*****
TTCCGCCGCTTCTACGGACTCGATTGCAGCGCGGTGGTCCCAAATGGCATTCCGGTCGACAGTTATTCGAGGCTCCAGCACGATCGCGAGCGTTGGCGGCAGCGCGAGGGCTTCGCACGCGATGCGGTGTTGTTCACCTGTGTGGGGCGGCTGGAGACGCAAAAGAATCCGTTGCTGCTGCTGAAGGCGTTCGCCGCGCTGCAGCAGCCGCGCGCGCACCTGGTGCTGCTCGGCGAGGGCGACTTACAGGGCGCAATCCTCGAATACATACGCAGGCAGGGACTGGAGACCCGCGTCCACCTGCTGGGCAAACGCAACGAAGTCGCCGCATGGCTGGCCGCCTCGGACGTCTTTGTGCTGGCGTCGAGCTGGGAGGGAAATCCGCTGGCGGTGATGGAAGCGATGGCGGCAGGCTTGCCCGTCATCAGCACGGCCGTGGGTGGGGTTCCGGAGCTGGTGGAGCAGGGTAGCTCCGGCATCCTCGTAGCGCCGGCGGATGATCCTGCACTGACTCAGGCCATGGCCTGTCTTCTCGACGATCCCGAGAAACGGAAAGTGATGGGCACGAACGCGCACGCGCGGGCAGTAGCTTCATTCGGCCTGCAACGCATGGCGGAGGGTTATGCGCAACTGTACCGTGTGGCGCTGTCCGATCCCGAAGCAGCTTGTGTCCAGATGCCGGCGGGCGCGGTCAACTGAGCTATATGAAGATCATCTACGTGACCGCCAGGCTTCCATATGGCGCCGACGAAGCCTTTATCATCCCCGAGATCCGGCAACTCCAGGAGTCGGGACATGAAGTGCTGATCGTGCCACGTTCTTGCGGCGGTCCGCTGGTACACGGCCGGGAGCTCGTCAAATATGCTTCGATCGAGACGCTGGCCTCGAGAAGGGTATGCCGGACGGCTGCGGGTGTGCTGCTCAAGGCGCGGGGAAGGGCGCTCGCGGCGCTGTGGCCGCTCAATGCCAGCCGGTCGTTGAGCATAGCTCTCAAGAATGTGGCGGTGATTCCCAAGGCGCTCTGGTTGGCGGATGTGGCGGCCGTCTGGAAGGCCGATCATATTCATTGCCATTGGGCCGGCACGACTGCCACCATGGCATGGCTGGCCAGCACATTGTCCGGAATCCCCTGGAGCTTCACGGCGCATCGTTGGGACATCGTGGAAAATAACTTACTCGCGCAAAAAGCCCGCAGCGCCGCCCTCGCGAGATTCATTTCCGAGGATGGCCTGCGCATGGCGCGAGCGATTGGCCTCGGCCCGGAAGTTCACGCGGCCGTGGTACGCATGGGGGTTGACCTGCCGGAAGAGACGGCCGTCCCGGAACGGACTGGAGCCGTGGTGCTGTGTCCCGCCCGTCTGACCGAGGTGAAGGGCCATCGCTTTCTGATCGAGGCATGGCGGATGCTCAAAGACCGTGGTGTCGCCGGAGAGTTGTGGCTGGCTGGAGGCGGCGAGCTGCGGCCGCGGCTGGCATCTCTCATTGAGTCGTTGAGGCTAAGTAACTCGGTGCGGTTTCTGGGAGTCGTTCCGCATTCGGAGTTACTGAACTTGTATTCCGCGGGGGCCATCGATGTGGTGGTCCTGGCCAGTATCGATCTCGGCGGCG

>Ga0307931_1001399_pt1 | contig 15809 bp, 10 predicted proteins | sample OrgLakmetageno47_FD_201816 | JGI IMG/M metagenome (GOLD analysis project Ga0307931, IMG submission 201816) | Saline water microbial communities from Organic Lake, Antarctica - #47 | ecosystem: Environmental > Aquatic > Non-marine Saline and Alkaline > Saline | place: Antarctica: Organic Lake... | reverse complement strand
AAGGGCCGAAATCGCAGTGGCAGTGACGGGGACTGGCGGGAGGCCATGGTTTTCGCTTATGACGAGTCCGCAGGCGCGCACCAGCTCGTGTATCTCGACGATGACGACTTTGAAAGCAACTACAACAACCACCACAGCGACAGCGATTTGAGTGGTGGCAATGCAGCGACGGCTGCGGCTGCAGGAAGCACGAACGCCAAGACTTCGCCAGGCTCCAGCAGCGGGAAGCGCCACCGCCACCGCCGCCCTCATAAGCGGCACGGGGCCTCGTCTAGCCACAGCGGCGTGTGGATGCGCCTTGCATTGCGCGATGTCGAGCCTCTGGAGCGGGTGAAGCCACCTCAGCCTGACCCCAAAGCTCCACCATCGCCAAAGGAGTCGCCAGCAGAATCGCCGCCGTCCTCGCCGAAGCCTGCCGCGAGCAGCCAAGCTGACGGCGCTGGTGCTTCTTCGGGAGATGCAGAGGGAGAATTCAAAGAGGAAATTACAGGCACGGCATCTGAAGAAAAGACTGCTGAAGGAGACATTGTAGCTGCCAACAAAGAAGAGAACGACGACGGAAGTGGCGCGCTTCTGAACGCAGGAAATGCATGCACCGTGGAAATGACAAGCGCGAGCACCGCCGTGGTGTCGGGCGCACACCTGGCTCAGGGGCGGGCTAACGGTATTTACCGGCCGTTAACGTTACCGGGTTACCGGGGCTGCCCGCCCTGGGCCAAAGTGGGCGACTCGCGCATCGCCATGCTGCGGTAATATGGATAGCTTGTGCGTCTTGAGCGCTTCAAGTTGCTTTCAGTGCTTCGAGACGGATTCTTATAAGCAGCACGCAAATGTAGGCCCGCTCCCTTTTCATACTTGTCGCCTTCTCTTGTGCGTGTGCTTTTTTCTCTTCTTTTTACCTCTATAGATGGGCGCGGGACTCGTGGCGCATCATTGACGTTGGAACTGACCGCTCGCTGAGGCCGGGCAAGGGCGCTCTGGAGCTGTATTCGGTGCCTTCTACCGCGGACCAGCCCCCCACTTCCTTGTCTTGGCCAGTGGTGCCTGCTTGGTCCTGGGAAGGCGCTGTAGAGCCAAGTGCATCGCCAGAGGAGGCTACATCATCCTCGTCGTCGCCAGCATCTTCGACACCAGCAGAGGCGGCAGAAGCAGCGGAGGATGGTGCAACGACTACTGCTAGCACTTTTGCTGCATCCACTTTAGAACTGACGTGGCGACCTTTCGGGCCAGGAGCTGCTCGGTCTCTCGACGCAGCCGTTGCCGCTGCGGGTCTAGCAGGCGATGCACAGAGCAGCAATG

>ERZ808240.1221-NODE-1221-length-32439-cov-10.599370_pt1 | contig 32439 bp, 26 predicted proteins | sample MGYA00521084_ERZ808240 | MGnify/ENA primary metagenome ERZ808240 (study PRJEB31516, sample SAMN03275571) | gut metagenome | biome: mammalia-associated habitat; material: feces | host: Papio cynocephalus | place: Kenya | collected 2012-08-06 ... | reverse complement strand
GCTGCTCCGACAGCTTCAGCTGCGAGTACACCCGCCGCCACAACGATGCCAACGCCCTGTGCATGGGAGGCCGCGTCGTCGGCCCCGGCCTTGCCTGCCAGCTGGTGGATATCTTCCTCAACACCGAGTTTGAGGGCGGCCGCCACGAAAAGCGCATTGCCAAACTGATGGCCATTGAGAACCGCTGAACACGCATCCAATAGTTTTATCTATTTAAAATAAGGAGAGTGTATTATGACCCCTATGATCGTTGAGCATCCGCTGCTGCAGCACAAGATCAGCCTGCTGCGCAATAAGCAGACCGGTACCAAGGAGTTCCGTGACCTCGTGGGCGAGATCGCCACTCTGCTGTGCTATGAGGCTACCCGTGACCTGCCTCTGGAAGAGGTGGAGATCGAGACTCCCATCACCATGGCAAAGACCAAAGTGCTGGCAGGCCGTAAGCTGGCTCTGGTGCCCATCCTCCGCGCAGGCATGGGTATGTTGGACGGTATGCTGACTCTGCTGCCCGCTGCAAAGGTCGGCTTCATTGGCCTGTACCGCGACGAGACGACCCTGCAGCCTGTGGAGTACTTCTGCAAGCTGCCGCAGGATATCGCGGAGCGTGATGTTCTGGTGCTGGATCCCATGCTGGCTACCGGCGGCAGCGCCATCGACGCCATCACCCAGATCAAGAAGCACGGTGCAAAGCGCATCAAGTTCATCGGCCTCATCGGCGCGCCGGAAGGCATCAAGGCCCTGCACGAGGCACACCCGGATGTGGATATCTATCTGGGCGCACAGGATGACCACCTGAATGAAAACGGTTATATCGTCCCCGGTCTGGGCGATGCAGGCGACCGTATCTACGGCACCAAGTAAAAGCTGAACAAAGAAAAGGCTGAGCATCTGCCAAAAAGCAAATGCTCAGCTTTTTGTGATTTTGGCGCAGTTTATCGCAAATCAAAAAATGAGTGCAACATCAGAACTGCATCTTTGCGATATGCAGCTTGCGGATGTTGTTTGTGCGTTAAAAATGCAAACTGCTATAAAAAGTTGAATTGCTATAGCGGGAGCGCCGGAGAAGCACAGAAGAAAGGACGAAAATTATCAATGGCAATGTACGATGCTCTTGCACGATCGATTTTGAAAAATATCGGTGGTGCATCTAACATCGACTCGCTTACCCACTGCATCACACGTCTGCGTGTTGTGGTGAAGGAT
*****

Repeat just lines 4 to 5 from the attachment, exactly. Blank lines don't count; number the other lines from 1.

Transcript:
>ERZ808240.1221-NODE-1221-length-32439-cov-10.599370_pt1 | contig 32439 bp, 26 predicted proteins | sample MGYA00521084_ERZ808240 | MGnify/ENA primary metagenome ERZ808240 (study PRJEB31516, sample SAMN03275571) | gut metagenome | biome: mammalia-associated habitat; material: feces | host: Papio cynocephalus | place: Kenya | collected 2012-08-06 ... | reverse complement strand
GCTGCTCCGACAGCTTCAGCTGCGAGTACACCCGCCGCCACAACGATGCCAACGCCCTGTGCATGGGAGGCCGCGTCGTCGGCCCCGGCCTTGCCTGCCAGCTGGTGGATATCTTCCTCAACACCGAGTTTGAGGGCGGCCGCCACGAAAAGCGCATTGCCAAACTGATGGCCATTGAGAACCGCTGAACACGCATCCAATAGTTTTATCTATTTAAAATAAGGAGAGTGTATTATGACCCCTATGATCGTTGAGCATCCGCTGCTGCAGCACAAGATCAGCCTGCTGCGCAATAAGCAGACCGGTACCAAGGAGTTCCGTGACCTCGTGGGCGAGATCGCCACTCTGCTGTGCTATGAGGCTACCCGTGACCTGCCTCTGGAAGAGGTGGAGATCGAGACTCCCATCACCATGGCAAAGACCAAAGTGCTGGCAGGCCGTAAGCTGGCTCTGGTGCCCATCCTCCGCGCAGGCATGGGTATGTTGGACGGTATGCTGACTCTGCTGCCCGCTGCAAAGGTCGGCTTCATTGGCCTGTACCGCGACGAGACGACCCTGCAGCCTGTGGAGTACTTCTGCAAGCTGCCGCAGGATATCGCGGAGCGTGATGTTCTGGTGCTGGATCCCATGCTGGCTACCGGCGGCAGCGCCATCGACGCCATCACCCAGATCAAGAAGCACGGTGCAAAGCGCATCAAGTTCATCGGCCTCATCGGCGCGCCGGAAGGCATCAAGGCCCTGCACGAGGCACACCCGGATGTGGATATCTATCTGGGCGCACAGGATGACCACCTGAATGAAAACGGTTATATCGTCCCCGGTCTGGGCGATGCAGGCGACCGTATCTACGGCACCAAGTAAAAGCTGAACAAAGAAAAGGCTGAGCATCTGCCAAAAAGCAAATGCTCAGCTTTTTGTGATTTTGGCGCAGTTTATCGCAAATCAAAAAATGAGTGCAACATCAGAACTGCATCTTTGCGATATGCAGCTTGCGGATGTTGTTTGTGCGTTAAAAATGCAAACTGCTATAAAAAGTTGAATTGCTATAGCGGGAGCGCCGGAGAAGCACAGAAGAAAGGACGAAAATTATCAATGGCAATGTACGATGCTCTTGCACGATCGATTTTGAAAAATATCGGTGGTGCATCTAACATCGACTCGCTTACCCACTGCATCACACGTCTGCGTGTTGTGGTGAAGGAT